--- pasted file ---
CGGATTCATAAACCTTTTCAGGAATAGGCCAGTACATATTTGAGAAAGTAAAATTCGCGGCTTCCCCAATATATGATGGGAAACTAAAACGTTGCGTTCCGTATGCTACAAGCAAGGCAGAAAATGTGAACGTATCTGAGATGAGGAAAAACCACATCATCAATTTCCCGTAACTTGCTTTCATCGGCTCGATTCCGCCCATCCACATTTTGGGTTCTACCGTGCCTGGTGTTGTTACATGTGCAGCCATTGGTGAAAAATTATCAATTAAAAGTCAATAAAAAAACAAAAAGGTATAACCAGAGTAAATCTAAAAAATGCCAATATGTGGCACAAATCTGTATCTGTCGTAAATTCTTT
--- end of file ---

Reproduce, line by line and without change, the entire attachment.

CGGATTCATAAACCTTTTCAGGAATAGGCCAGTACATATTTGAGAAAGTAAAATTCGCGGCTTCCCCAATATATGATGGGAAACTAAAACGTTGCGTTCCGTATGCTACAAGCAAGGCAGAAAATGTGAACGTATCTGAGATGAGGAAAAACCACATCATCAATTTCCCGTAACTTGCTTTCATCGGCTCGATTCCGCCCATCCACATTTTGGGTTCTACCGTGCCTGGTGTTGTTACATGTGCAGCCATTGGTGAAAAATTATCAATTAAAAGTCAATAAAAAAACAAAAAGGTATAACCAGAGTAAATCTAAAAAATGCCAATATGTGGCACAAATCTGTATCTGTCGTAAATTCTTT